Fullermoney Chart Library Performance Filter Results ranking World Equity Indices in terms of US Dollar, Euro, British Pound and Australian Dollar performance
Eoin Treacy's view To wrap up the year I thought it might be instructive to compile a list of the winners and losers over 2010. To do this I put 96 indices into a section of my Favourites and used the Chart Library Performance Filter to rank them in terms of 12-month performance. I then redenominated the list to US Dollars, Euro, British Pounds and Australian Dollars to demonstrate the impact currency relative strength or weakness has had over the last year.
Here are detailed instructions on how to create sections in your Favourites and how to perform you own Performance and Hi/Lo Filters.
How do I create a list of my favourite instruments?
How do I use the Chart Library's Performance Filter?
The currency effect was particularly evident for Euro denominated assets, all of which suffered this year from the Euro's decline. As result this has been a particularly strong year for Euro investors in the USA where the S&P rose 21.7% in Euro terms. Germany which has been one of the best performing Eurozone indices rose 16.1% in its local currency.
Such has been the strength of the Australian Dollar that most indices have returned a negative performance when redenominated to that currency including the ASX which was mostly flat this year.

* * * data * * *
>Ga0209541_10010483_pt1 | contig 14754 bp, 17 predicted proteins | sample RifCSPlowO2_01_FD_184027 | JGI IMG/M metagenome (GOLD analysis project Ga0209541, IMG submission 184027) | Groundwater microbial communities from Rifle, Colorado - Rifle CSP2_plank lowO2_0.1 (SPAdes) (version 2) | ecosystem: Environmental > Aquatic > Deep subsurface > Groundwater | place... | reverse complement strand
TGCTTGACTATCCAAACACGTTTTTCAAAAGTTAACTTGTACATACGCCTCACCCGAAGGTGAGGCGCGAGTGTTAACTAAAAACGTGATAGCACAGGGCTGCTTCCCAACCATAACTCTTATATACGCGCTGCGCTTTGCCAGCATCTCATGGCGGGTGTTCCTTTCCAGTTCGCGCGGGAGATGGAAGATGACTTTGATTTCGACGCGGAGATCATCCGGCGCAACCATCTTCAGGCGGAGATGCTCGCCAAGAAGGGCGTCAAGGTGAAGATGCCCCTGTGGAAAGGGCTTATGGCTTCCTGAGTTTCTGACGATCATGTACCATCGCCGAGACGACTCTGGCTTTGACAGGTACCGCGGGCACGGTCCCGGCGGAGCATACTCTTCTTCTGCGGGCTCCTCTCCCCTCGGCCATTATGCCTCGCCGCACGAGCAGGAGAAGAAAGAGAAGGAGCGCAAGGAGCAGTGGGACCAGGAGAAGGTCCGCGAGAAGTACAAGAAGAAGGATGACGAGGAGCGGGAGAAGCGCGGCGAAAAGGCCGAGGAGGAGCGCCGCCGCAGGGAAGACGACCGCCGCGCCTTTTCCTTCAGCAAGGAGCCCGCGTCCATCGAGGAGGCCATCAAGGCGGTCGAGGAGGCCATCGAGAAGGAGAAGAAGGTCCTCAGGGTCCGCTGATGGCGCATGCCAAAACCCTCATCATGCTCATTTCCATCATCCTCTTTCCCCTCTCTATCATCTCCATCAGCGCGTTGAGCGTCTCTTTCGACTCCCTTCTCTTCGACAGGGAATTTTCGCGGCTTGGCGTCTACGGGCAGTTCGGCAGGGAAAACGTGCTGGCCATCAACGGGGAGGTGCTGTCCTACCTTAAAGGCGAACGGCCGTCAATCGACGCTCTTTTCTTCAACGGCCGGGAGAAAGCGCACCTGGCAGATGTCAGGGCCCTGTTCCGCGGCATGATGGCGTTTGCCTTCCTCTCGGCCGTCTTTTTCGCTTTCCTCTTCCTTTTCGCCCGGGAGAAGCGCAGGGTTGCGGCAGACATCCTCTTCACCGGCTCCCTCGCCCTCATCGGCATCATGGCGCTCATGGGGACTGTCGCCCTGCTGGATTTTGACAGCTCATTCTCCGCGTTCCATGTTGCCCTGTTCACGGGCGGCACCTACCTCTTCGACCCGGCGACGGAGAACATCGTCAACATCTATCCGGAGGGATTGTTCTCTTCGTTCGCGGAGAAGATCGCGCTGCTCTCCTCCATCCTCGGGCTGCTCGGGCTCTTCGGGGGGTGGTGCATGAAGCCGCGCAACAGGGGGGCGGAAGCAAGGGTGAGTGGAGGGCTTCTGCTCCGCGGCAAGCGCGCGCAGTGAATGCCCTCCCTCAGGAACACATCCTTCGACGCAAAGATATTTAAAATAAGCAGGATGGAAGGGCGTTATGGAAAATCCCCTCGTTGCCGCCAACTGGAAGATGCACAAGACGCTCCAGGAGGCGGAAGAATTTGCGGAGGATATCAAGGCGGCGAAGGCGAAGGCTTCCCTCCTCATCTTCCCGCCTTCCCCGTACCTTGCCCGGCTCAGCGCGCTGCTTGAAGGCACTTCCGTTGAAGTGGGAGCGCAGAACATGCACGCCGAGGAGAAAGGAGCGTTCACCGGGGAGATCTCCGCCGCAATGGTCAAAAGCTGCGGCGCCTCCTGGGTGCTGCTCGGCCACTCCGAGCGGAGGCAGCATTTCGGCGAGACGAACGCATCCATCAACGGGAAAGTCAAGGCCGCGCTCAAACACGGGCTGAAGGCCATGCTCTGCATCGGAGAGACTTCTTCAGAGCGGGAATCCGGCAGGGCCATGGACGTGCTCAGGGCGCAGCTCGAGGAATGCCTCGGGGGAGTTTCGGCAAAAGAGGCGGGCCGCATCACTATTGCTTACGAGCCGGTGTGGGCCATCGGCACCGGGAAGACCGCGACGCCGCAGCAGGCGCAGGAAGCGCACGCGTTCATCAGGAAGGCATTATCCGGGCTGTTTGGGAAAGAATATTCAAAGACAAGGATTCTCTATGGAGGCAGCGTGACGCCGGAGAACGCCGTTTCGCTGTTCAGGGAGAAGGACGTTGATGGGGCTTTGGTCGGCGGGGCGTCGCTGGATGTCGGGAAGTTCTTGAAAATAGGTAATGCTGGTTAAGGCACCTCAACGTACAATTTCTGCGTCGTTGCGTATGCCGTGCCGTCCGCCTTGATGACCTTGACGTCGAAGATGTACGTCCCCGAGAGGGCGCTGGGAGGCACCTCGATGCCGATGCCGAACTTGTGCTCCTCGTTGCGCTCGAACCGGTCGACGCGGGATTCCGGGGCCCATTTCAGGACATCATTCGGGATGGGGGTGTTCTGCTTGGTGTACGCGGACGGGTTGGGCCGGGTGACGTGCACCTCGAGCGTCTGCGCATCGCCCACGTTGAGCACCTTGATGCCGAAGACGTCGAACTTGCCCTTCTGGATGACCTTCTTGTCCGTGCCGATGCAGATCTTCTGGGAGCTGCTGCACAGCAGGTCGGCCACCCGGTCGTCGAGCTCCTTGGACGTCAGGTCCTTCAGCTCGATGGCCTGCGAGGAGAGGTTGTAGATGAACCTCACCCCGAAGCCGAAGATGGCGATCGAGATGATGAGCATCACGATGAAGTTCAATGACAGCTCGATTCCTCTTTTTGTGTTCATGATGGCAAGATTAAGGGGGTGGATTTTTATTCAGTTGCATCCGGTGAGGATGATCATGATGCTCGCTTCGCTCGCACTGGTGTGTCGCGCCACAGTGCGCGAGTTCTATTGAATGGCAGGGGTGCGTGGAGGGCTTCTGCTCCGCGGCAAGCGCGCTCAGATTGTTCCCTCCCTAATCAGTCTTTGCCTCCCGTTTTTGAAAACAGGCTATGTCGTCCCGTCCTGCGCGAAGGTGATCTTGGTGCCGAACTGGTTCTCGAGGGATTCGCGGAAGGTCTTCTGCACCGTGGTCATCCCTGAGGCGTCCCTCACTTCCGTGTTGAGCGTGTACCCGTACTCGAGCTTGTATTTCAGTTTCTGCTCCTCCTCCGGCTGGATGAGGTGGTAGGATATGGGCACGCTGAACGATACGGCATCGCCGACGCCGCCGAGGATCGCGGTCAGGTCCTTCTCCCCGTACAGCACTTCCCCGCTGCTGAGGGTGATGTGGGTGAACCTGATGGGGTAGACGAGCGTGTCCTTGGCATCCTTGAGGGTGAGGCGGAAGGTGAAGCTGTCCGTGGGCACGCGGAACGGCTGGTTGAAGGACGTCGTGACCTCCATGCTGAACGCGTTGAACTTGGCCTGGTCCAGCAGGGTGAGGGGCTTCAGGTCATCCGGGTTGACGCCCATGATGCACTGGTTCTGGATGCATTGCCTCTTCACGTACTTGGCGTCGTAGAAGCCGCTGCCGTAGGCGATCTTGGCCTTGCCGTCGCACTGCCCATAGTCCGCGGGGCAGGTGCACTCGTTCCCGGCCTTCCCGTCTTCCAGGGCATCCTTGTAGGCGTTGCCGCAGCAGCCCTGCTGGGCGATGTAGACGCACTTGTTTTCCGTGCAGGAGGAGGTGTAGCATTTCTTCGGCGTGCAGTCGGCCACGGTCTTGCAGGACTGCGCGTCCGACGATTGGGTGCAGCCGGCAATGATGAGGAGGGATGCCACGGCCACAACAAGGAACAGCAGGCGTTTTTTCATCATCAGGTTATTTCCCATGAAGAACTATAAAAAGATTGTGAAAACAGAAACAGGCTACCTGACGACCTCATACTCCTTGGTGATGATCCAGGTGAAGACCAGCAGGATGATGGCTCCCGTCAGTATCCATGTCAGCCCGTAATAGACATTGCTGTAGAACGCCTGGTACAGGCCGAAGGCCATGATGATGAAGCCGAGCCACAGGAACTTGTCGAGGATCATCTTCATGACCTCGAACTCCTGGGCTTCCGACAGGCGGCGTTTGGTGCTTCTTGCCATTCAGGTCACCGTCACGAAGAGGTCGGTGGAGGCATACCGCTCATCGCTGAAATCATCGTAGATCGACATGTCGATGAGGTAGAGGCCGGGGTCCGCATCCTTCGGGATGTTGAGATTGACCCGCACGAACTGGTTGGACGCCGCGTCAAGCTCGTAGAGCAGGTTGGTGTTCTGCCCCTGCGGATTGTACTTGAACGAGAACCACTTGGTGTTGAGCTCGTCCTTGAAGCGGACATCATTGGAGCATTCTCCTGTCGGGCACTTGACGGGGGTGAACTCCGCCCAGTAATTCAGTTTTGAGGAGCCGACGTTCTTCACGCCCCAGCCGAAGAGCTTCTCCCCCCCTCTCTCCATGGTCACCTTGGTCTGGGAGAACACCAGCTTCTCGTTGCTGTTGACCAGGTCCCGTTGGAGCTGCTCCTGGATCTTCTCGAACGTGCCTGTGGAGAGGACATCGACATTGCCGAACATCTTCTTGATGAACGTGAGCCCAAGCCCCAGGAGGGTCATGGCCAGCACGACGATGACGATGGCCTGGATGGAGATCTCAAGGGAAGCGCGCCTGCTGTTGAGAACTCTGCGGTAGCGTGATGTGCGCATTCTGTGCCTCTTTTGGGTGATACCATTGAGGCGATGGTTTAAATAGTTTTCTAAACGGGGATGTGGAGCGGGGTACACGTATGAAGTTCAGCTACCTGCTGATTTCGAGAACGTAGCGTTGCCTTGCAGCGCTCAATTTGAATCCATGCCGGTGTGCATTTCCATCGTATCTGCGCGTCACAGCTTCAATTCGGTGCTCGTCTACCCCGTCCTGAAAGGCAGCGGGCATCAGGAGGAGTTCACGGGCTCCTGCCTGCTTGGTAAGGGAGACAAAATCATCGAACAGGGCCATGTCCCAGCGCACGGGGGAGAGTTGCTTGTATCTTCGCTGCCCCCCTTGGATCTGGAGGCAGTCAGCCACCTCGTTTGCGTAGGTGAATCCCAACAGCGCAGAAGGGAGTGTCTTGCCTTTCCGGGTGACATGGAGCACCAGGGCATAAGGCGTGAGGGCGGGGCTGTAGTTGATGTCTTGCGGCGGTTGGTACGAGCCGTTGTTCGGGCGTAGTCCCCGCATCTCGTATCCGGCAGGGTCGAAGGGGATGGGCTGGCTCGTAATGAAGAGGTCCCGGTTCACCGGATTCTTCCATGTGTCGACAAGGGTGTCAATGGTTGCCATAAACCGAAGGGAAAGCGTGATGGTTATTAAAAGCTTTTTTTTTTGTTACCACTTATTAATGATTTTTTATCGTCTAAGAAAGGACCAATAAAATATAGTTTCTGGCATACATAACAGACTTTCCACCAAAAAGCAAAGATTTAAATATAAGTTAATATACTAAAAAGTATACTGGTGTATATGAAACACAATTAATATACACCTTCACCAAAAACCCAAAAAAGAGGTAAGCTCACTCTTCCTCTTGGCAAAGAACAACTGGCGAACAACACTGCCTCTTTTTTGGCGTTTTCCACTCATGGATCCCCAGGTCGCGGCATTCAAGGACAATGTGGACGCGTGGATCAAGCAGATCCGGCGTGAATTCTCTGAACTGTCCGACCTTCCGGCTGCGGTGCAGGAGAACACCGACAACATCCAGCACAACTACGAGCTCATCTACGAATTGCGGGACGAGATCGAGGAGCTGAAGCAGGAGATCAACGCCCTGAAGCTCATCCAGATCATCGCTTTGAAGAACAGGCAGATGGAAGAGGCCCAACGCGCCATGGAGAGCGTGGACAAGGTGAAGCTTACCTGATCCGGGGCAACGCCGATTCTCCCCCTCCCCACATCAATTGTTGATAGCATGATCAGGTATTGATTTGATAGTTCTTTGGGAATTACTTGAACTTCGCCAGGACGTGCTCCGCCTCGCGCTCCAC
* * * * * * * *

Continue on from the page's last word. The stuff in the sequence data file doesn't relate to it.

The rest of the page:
Frontier markets in Asia such as Mongolia, Sri Lanka and Bangladesh were this year's best performers. ASEAN markets and commodity led Latin American markets dominated in terms of performance. Technology led markets such as the Nasdaq-100, Israel and Taiwan also performed well this year.
According to this Hi/Lo filter for the above list, 40 indices have made at least new 6-month highs in the last five days. Commodity markets and Asian led growth remain dominant themes and while a number of Asian countries are now in inflation fighting mode, most chart patterns, particularly in more developed Asia appear able to support additional medium-term upside. Export led European markets are also breaking out of yearlong ranges and while somewhat overbought in the very short-term have potential to improve on their recent performance next year.
Yesterday, I reviewed a number of yield curve spreads and concluded that monetary conditions are still accommodative and while unlikely to get any more stimulative, those in the USA, Europe and the UK are a long way from becoming inverted. Monetary conditions are still a tailwind for risk assets.
Potential threats such as surging oil prices or significantly higher Treasury yields are both possibilities and will need to be monitored.